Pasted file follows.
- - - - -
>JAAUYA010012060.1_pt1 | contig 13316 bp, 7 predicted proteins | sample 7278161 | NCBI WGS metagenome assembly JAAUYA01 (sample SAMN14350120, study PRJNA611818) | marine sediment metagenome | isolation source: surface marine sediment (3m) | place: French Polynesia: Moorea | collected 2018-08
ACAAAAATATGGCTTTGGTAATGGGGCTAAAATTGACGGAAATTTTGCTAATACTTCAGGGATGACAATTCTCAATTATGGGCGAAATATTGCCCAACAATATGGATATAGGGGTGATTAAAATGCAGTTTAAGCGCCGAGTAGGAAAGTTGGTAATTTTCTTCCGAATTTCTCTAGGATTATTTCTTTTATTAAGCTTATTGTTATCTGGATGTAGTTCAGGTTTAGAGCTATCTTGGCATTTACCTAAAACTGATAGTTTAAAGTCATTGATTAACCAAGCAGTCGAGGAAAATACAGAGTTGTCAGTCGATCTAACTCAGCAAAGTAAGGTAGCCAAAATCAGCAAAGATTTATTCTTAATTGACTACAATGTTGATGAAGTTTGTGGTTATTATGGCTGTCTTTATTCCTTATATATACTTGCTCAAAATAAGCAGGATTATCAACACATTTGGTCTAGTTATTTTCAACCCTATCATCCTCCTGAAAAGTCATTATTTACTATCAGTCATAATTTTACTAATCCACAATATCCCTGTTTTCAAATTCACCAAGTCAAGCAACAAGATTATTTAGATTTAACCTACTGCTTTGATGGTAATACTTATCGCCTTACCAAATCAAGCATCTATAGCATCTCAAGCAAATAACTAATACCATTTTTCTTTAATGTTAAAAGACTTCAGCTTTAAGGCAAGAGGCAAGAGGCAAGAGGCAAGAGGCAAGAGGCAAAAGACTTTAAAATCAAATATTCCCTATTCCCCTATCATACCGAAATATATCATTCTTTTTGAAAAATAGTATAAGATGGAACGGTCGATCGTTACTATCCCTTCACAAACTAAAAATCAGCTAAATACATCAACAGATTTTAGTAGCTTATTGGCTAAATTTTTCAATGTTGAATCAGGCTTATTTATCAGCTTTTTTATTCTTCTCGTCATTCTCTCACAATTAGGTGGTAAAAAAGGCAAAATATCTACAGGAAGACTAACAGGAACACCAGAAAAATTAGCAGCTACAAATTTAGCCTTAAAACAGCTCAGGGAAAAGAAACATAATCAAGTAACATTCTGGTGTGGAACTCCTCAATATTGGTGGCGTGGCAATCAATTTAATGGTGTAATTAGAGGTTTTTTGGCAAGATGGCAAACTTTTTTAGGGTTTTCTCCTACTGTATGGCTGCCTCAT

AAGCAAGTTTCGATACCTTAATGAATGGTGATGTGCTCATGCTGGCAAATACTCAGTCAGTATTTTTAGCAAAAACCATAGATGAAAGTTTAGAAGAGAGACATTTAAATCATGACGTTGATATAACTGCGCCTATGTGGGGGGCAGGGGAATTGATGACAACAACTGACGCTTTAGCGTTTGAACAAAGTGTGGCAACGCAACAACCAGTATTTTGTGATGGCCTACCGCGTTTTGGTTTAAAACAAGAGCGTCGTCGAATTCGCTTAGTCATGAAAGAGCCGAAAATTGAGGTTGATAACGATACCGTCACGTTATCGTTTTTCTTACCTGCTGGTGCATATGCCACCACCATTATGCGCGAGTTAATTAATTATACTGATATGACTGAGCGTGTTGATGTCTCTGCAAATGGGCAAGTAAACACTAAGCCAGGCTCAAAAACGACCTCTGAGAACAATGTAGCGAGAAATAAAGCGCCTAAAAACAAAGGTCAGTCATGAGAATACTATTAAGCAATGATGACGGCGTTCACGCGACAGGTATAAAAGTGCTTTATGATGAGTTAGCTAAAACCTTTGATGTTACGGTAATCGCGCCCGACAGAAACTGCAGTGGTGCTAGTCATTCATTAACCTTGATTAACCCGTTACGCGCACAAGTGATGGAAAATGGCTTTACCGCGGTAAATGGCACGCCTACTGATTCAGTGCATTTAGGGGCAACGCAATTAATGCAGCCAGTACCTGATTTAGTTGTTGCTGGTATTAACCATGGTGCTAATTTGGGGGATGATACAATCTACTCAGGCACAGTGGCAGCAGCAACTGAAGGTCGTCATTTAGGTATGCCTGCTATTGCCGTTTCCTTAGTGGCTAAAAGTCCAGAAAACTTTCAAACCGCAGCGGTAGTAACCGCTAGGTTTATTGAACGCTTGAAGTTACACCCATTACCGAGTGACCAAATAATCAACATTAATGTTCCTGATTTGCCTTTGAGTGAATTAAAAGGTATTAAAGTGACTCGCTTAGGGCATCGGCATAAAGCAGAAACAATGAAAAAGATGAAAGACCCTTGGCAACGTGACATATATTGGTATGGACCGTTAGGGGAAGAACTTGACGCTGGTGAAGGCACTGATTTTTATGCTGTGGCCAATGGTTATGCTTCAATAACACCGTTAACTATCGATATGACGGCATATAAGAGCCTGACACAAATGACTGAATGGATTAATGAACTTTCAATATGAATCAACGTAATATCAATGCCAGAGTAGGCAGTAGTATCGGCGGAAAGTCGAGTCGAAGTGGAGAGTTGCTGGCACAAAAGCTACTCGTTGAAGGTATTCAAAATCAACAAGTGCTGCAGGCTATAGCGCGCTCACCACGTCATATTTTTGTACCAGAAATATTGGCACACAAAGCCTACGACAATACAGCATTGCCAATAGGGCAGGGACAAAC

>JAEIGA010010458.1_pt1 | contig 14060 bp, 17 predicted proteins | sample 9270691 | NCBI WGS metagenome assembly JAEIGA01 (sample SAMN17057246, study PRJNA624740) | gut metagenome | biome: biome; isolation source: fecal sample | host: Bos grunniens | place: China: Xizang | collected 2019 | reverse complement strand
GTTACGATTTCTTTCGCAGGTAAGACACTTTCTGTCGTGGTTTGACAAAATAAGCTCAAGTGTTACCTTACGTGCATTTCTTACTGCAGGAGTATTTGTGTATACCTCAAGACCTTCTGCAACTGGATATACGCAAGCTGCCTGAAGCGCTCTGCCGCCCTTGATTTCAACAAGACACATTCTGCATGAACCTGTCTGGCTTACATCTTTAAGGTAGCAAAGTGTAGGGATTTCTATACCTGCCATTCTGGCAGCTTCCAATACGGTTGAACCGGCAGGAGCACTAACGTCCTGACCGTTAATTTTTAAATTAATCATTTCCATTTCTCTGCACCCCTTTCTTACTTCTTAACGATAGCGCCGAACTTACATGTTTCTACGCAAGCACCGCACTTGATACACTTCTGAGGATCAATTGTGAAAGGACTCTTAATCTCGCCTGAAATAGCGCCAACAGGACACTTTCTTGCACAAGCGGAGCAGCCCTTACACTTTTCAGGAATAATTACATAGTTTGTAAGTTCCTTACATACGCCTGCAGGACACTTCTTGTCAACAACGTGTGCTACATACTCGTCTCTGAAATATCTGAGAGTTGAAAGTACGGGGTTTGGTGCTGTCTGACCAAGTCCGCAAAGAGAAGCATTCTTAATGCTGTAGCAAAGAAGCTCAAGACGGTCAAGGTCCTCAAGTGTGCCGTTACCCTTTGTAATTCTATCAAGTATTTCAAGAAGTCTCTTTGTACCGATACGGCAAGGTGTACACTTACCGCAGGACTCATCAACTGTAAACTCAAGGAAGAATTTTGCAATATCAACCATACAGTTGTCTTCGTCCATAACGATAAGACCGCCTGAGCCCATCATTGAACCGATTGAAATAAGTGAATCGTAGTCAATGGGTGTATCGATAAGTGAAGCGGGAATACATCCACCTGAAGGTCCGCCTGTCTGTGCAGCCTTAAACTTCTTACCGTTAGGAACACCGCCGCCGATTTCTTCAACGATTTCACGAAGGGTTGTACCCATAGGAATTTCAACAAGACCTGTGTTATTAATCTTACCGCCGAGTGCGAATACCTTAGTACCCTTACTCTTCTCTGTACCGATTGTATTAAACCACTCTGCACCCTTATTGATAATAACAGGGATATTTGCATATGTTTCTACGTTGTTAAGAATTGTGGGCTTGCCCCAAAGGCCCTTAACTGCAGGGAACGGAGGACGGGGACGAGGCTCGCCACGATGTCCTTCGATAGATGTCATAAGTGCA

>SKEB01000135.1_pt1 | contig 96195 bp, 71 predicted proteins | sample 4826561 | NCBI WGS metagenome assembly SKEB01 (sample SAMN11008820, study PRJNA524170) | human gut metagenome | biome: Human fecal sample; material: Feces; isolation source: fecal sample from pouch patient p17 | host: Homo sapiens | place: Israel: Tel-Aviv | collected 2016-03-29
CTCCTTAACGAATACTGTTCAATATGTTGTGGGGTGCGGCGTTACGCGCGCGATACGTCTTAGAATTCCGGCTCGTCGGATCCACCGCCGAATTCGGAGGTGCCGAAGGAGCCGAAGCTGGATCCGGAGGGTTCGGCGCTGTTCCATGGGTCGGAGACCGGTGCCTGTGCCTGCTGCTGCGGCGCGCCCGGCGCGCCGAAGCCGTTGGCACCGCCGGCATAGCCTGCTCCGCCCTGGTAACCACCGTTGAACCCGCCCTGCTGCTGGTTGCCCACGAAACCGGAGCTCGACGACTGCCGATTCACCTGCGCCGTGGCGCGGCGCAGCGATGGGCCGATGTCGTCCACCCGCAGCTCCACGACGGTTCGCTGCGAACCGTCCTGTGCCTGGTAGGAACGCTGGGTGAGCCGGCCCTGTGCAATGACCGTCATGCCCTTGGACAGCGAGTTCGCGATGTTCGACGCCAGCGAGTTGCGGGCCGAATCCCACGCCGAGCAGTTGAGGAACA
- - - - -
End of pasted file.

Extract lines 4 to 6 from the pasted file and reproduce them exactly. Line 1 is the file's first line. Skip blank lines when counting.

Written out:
>JAEIGA010010458.1_pt1 | contig 14060 bp, 17 predicted proteins | sample 9270691 | NCBI WGS metagenome assembly JAEIGA01 (sample SAMN17057246, study PRJNA624740) | gut metagenome | biome: biome; isolation source: fecal sample | host: Bos grunniens | place: China: Xizang | collected 2019 | reverse complement strand
GTTACGATTTCTTTCGCAGGTAAGACACTTTCTGTCGTGGTTTGACAAAATAAGCTCAAGTGTTACCTTACGTGCATTTCTTACTGCAGGAGTATTTGTGTATACCTCAAGACCTTCTGCAACTGGATATACGCAAGCTGCCTGAAGCGCTCTGCCGCCCTTGATTTCAACAAGACACATTCTGCATGAACCTGTCTGGCTTACATCTTTAAGGTAGCAAAGTGTAGGGATTTCTATACCTGCCATTCTGGCAGCTTCCAATACGGTTGAACCGGCAGGAGCACTAACGTCCTGACCGTTAATTTTTAAATTAATCATTTCCATTTCTCTGCACCCCTTTCTTACTTCTTAACGATAGCGCCGAACTTACATGTTTCTACGCAAGCACCGCACTTGATACACTTCTGAGGATCAATTGTGAAAGGACTCTTAATCTCGCCTGAAATAGCGCCAACAGGACACTTTCTTGCACAAGCGGAGCAGCCCTTACACTTTTCAGGAATAATTACATAGTTTGTAAGTTCCTTACATACGCCTGCAGGACACTTCTTGTCAACAACGTGTGCTACATACTCGTCTCTGAAATATCTGAGAGTTGAAAGTACGGGGTTTGGTGCTGTCTGACCAAGTCCGCAAAGAGAAGCATTCTTAATGCTGTAGCAAAGAAGCTCAAGACGGTCAAGGTCCTCAAGTGTGCCGTTACCCTTTGTAATTCTATCAAGTATTTCAAGAAGTCTCTTTGTACCGATACGGCAAGGTGTACACTTACCGCAGGACTCATCAACTGTAAACTCAAGGAAGAATTTTGCAATATCAACCATACAGTTGTCTTCGTCCATAACGATAAGACCGCCTGAGCCCATCATTGAACCGATTGAAATAAGTGAATCGTAGTCAATGGGTGTATCGATAAGTGAAGCGGGAATACATCCACCTGAAGGTCCGCCTGTCTGTGCAGCCTTAAACTTCTTACCGTTAGGAACACCGCCGCCGATTTCTTCAACGATTTCACGAAGGGTTGTACCCATAGGAATTTCAACAAGACCTGTGTTATTAATCTTACCGCCGAGTGCGAATACCTTAGTACCCTTACTCTTCTCTGTACCGATTGTATTAAACCACTCTGCACCCTTATTGATAATAACAGGGATATTTGCATATGTTTCTACGTTGTTAAGAATTGTGGGCTTGCCCCAAAGGCCCTTAACTGCAGGGAACGGAGGACGGGGACGAGGCTCGCCACGATGTCCTTCGATAGATGTCATAAGTGCA

>SKEB01000135.1_pt1 | contig 96195 bp, 71 predicted proteins | sample 4826561 | NCBI WGS metagenome assembly SKEB01 (sample SAMN11008820, study PRJNA524170) | human gut metagenome | biome: Human fecal sample; material: Feces; isolation source: fecal sample from pouch patient p17 | host: Homo sapiens | place: Israel: Tel-Aviv | collected 2016-03-29